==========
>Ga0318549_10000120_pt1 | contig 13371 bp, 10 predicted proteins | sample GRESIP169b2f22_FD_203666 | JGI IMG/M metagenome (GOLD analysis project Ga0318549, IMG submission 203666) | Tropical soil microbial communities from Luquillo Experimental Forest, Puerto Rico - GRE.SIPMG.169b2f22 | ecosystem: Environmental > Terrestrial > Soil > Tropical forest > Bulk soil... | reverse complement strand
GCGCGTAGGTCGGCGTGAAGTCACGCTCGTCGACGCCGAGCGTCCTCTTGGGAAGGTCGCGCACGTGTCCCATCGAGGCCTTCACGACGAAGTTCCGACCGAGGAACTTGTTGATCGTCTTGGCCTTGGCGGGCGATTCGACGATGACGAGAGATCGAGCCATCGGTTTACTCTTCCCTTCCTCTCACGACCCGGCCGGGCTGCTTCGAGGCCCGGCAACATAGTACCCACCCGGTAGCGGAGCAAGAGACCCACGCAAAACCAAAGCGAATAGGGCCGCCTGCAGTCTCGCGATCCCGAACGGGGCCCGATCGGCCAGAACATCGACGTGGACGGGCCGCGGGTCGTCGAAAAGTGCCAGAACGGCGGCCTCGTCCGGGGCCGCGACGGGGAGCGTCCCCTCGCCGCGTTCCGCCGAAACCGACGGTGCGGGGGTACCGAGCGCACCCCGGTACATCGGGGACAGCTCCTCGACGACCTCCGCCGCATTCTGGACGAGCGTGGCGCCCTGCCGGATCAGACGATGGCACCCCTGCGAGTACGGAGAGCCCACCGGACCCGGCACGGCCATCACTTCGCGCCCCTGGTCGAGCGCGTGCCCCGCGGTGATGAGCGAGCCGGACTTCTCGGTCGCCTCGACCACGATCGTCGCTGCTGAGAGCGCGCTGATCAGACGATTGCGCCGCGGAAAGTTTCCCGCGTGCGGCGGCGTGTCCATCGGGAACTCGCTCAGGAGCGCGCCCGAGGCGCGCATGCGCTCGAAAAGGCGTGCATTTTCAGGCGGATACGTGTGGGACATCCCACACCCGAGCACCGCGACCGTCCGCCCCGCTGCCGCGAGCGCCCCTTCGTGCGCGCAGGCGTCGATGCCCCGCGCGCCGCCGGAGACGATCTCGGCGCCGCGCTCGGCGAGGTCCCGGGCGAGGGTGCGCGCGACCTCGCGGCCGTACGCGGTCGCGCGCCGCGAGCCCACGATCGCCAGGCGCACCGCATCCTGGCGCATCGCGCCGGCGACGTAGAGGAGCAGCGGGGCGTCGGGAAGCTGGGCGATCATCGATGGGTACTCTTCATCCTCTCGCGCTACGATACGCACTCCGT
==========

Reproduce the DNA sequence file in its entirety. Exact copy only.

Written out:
>Ga0318549_10000120_pt1 | contig 13371 bp, 10 predicted proteins | sample GRESIP169b2f22_FD_203666 | JGI IMG/M metagenome (GOLD analysis project Ga0318549, IMG submission 203666) | Tropical soil microbial communities from Luquillo Experimental Forest, Puerto Rico - GRE.SIPMG.169b2f22 | ecosystem: Environmental > Terrestrial > Soil > Tropical forest > Bulk soil... | reverse complement strand
GCGCGTAGGTCGGCGTGAAGTCACGCTCGTCGACGCCGAGCGTCCTCTTGGGAAGGTCGCGCACGTGTCCCATCGAGGCCTTCACGACGAAGTTCCGACCGAGGAACTTGTTGATCGTCTTGGCCTTGGCGGGCGATTCGACGATGACGAGAGATCGAGCCATCGGTTTACTCTTCCCTTCCTCTCACGACCCGGCCGGGCTGCTTCGAGGCCCGGCAACATAGTACCCACCCGGTAGCGGAGCAAGAGACCCACGCAAAACCAAAGCGAATAGGGCCGCCTGCAGTCTCGCGATCCCGAACGGGGCCCGATCGGCCAGAACATCGACGTGGACGGGCCGCGGGTCGTCGAAAAGTGCCAGAACGGCGGCCTCGTCCGGGGCCGCGACGGGGAGCGTCCCCTCGCCGCGTTCCGCCGAAACCGACGGTGCGGGGGTACCGAGCGCACCCCGGTACATCGGGGACAGCTCCTCGACGACCTCCGCCGCATTCTGGACGAGCGTGGCGCCCTGCCGGATCAGACGATGGCACCCCTGCGAGTACGGAGAGCCCACCGGACCCGGCACGGCCATCACTTCGCGCCCCTGGTCGAGCGCGTGCCCCGCGGTGATGAGCGAGCCGGACTTCTCGGTCGCCTCGACCACGATCGTCGCTGCTGAGAGCGCGCTGATCAGACGATTGCGCCGCGGAAAGTTTCCCGCGTGCGGCGGCGTGTCCATCGGGAACTCGCTCAGGAGCGCGCCCGAGGCGCGCATGCGCTCGAAAAGGCGTGCATTTTCAGGCGGATACGTGTGGGACATCCCACACCCGAGCACCGCGACCGTCCGCCCCGCTGCCGCGAGCGCCCCTTCGTGCGCGCAGGCGTCGATGCCCCGCGCGCCGCCGGAGACGATCTCGGCGCCGCGCTCGGCGAGGTCCCGGGCGAGGGTGCGCGCGACCTCGCGGCCGTACGCGGTCGCGCGCCGCGAGCCCACGATCGCCAGGCGCACCGCATCCTGGCGCATCGCGCCGGCGACGTAGAGGAGCAGCGGGGCGTCGGGAAGCTGGGCGATCATCGATGGGTACTCTTCATCCTCTCGCGCTACGATACGCACTCCGT